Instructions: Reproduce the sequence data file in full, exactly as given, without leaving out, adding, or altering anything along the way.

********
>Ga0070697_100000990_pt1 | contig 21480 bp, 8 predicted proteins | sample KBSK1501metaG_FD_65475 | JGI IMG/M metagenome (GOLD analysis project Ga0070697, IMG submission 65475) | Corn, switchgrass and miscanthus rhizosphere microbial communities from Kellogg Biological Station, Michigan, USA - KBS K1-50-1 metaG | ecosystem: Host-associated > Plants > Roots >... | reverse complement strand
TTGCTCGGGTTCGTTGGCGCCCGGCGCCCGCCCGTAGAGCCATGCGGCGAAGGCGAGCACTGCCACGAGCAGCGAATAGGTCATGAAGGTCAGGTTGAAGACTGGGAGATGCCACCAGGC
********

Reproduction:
>Ga0070697_100000990_pt1 | contig 21480 bp, 8 predicted proteins | sample KBSK1501metaG_FD_65475 | JGI IMG/M metagenome (GOLD analysis project Ga0070697, IMG submission 65475) | Corn, switchgrass and miscanthus rhizosphere microbial communities from Kellogg Biological Station, Michigan, USA - KBS K1-50-1 metaG | ecosystem: Host-associated > Plants > Roots >... | reverse complement strand
TTGCTCGGGTTCGTTGGCGCCCGGCGCCCGCCCGTAGAGCCATGCGGCGAAGGCGAGCACTGCCACGAGCAGCGAATAGGTCATGAAGGTCAGGTTGAAGACTGGGAGATGCCACCAGGC